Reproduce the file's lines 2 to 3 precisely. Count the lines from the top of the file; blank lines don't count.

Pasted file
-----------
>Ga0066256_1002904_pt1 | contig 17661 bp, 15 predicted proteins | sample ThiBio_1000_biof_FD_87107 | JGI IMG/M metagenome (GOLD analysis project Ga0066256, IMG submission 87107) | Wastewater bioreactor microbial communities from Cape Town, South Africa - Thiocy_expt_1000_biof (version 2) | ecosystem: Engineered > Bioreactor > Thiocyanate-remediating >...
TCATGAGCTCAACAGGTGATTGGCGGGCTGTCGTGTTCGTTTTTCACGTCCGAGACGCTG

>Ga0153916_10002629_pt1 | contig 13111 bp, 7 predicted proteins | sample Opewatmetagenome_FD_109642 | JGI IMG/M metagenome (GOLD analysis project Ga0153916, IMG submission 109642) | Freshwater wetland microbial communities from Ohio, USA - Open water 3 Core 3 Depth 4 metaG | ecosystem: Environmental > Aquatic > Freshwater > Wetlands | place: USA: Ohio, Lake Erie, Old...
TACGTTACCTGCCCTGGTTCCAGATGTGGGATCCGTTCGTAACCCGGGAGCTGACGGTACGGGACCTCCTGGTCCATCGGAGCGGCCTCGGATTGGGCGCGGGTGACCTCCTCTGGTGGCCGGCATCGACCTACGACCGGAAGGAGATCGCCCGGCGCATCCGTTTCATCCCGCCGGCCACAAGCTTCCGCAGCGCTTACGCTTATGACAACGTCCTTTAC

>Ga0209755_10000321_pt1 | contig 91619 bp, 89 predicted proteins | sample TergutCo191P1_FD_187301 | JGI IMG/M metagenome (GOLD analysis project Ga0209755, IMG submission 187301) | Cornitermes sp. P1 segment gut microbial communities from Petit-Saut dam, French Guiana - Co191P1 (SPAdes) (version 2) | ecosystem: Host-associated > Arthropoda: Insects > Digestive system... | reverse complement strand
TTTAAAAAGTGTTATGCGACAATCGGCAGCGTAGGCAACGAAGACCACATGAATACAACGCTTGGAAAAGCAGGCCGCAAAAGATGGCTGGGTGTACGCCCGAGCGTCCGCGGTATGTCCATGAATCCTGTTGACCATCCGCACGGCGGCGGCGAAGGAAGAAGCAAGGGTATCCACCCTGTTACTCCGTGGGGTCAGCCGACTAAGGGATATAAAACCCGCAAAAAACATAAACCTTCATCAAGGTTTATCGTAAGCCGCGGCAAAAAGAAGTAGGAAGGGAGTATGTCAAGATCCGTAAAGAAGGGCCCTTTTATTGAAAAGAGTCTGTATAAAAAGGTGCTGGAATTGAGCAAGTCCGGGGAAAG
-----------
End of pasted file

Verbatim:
TCATGAGCTCAACAGGTGATTGGCGGGCTGTCGTGTTCGTTTTTCACGTCCGAGACGCTG

>Ga0153916_10002629_pt1 | contig 13111 bp, 7 predicted proteins | sample Opewatmetagenome_FD_109642 | JGI IMG/M metagenome (GOLD analysis project Ga0153916, IMG submission 109642) | Freshwater wetland microbial communities from Ohio, USA - Open water 3 Core 3 Depth 4 metaG | ecosystem: Environmental > Aquatic > Freshwater > Wetlands | place: USA: Ohio, Lake Erie, Old...